Elevated urinary 5-HIAA
 Yes19 (27.1)
 No51 (72.9)
Elevated serum chromogranin A (6× upper limit)
 Yes18 (25.7)
 No52 (74.3)
Elevated liver function tests
 Yes7 (10)
 No63 (90)
Tumour size*
 <2 cm47 (67.1)
 2–2.5 cm9 (12.9)
 >2.5 cm14 (20)
Tumour stage (SEER)
 Localised7 (10)
 Regional19 (27.1)
 Distant44 (62.9)
Tumour histology
 I (well differentiated)62 (88.6)
 II (moderately differentiated)7 (10)
 III (poorly differentiated)1 (1.4)
Tumour grade (Ki67%)
 <565 (92.9)
 5–102 (2.9)
 >103 (4.3)
Carcinoid heart disease
 Yes8 (11.4)
 No62 (88.6)
Liver metastases
 Yes40 (57.1)
 No30 (42.9)
Resection of liver metastases
 Yes15 (21.4)
 No55 (78.6)
Treatment with somatostatin analogue
 Yes18 (25.7)
 No52 (74.3)

Upper limit of serum chromogranin A = 60 µmol/L. Carcinoid heart disease confirmed by echocardiography. Note that Ki67 value cut-offs are derived from statistical methods used in the original report of the NET nomogram and are not according to standard ENETS/WHO grade criteria (15).

For multifocal tumours, size of the largest lesion was used.

5-HIAA, 5-hydroxyindoleacetic acid; SEER, Surveillance, Epidemiology and End Results program.

Sixty-four (91.4%) patients underwent surgery at some stage of their treatment, 4 of which were emergency cases comprising laparotomy with small bowel resection (n = 3) or right hemicolectomy (n = 1). Additional treatment modalities employed in our cohort included Lutetium 177 peptide receptor radionuclide therapy (PRRT) (n = 15), somatostatin analogues (n = 18), transarterial chemoembolization (n = 5), radiofrequency ablation of liver metastases (n = 3), selective internal radiotherapy (n = 2) and standard chemotherapy (n = 2). Overall, 26 patients (37.1%) received multimodal treatment.

Of the entire cohort, 3 patients underwent exploratory laparotomy only, 16 underwent a small bowel resection and 40 underwent a right hemicolectomy due to primary tumour location in the terminal ileum. Additionally, 4 patients received concurrent right hemicolectomy and small bowel resection. Fourteen patients received liver resection; one underwent small bowel resection and two underwent right hemicolectomy with a liver resection within the same procedure, respectively.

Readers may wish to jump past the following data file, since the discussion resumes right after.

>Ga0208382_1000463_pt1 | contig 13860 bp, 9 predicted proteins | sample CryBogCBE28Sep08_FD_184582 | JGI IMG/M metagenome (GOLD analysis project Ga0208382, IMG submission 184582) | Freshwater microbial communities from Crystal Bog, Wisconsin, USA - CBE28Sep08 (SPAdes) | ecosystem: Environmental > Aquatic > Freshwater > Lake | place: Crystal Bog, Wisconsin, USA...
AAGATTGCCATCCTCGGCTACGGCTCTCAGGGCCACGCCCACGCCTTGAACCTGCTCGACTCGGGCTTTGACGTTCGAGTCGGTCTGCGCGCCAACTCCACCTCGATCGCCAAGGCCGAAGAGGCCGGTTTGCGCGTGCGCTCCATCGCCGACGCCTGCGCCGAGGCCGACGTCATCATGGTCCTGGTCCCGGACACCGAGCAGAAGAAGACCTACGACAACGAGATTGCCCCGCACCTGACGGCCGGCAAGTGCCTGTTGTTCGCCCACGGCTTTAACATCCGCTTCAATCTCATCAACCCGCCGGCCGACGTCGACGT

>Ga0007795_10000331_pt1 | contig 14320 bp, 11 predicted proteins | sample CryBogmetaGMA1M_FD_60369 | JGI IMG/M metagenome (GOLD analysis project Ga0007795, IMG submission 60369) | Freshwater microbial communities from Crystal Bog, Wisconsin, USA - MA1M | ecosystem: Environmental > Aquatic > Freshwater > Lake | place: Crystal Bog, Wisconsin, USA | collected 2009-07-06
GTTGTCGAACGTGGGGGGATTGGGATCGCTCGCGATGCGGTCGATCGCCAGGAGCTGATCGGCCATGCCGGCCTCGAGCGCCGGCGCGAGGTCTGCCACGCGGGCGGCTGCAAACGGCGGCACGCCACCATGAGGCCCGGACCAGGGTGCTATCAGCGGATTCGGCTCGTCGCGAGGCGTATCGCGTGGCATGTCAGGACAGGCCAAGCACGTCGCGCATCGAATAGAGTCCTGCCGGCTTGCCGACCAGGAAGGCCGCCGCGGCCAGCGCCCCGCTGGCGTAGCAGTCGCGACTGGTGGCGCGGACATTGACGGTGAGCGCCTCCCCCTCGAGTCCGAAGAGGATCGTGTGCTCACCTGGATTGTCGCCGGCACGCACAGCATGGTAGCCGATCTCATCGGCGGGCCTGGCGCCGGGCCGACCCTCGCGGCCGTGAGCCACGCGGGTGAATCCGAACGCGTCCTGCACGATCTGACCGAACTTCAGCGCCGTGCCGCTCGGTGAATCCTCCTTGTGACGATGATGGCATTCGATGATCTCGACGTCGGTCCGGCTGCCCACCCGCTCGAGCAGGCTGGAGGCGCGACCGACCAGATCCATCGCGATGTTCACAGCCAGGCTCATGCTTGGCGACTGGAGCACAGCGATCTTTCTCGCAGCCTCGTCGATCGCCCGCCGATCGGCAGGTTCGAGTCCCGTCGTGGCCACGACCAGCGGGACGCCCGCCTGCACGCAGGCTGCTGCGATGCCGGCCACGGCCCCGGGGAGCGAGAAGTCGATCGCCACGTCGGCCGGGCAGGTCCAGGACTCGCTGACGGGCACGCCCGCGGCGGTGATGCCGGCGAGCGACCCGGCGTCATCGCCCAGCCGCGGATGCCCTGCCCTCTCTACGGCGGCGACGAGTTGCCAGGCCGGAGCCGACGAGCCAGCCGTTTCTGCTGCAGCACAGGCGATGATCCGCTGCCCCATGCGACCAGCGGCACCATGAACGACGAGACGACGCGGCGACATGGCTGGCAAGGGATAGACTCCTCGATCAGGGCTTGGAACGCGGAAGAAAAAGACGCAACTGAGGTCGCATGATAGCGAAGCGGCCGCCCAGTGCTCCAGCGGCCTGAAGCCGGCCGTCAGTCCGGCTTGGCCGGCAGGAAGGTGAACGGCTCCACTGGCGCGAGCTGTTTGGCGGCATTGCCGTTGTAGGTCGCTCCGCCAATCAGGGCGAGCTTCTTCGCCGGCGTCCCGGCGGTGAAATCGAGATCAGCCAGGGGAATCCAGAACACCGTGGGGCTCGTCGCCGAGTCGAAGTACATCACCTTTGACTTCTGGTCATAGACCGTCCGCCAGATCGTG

Transplantation techniques were utilised in two patients: one underwent resection of the primary tumour prior to orthotopic liver transplantation. Another patient with a multifocal SB NET with extensive mesenteric disease underwent multivisceral transplantation after neo-adjuvant PRRT (30). There was no mortality in our cohort within 30 days. Five patients (7.1%) experienced grade I surgical morbidity as assessed using the Clavien–Dindo classification system (31). The 6 patients who did not undergo any surgical intervention received somatostatin analogues, PRRT, or a combination of both (n = 3, n = 2 and n = 1, respectively). Median follow-up for the entire cohort was 61.5 months (range 2–242), during which time there were 18 deaths (all of which were disease-specific). No patient was lost to follow-up.

WHO/ENETS and AJCC/UICC systems

All patients had sufficient clinicopathological data to be analysed under the WHO/ENETS grading criteria and the AJCC/UICC staging system (Supplementary Tables 1 and 2, respectively, see section on supplementary data given at the end of this article). Sixty-two patients (88.6%) had grade (G) 1 tumours, 6 (8.6%) had G2 tumours and 2 (2.8%) had G3 tumours. Regarding AJCC/UICC staging, 2 patients (2.9%) were stage I, 3 (4.3%) were stage II, 2 (2.9%) were stage IIIA, 19 (27.1%) were stage IIIB and 44 (62.9%) were stage IV at the time of initial presentation.

On Kaplan–Meier analysis, the median estimated survival for patients with G1 tumours was 156 months. For G2 tumours, no median estimated survival could be calculated due to no patient deaths within the follow-up period; for G3 tumours, a median estimated survival of 112 months was calculated; however, this is derived from a very small sample size (n = 2). Given the small size of, and/or low numbers of patient deaths in the samples of patients with AJCC/UICC stages I, II, and IIIa tumours, no reliable median survival estimates could be calculated for these individual patient sets. However, when combined into a single group, median estimated survival was 92 months. For stage IIIb and IV tumours, median estimated survivals were 172 months and 114 months, respectively. There were no significant differences in survival when patients were stratified according to disease stage (P = 0.276) or according to grade (P = 0.6) (Figs 2 and 3).

Figure 2
Figure 2

Kaplan–Meier plot of patient survival stratified by AJCC/UICC tumour stage (P = 0.276). Stages I–IIIA (n = 7), stage IIIB (n = 19), stage IV (n = 44).

Citation: Endocrine Connections 6, 2; 10.1530/EC-16-0114

Figure 3
Figure 3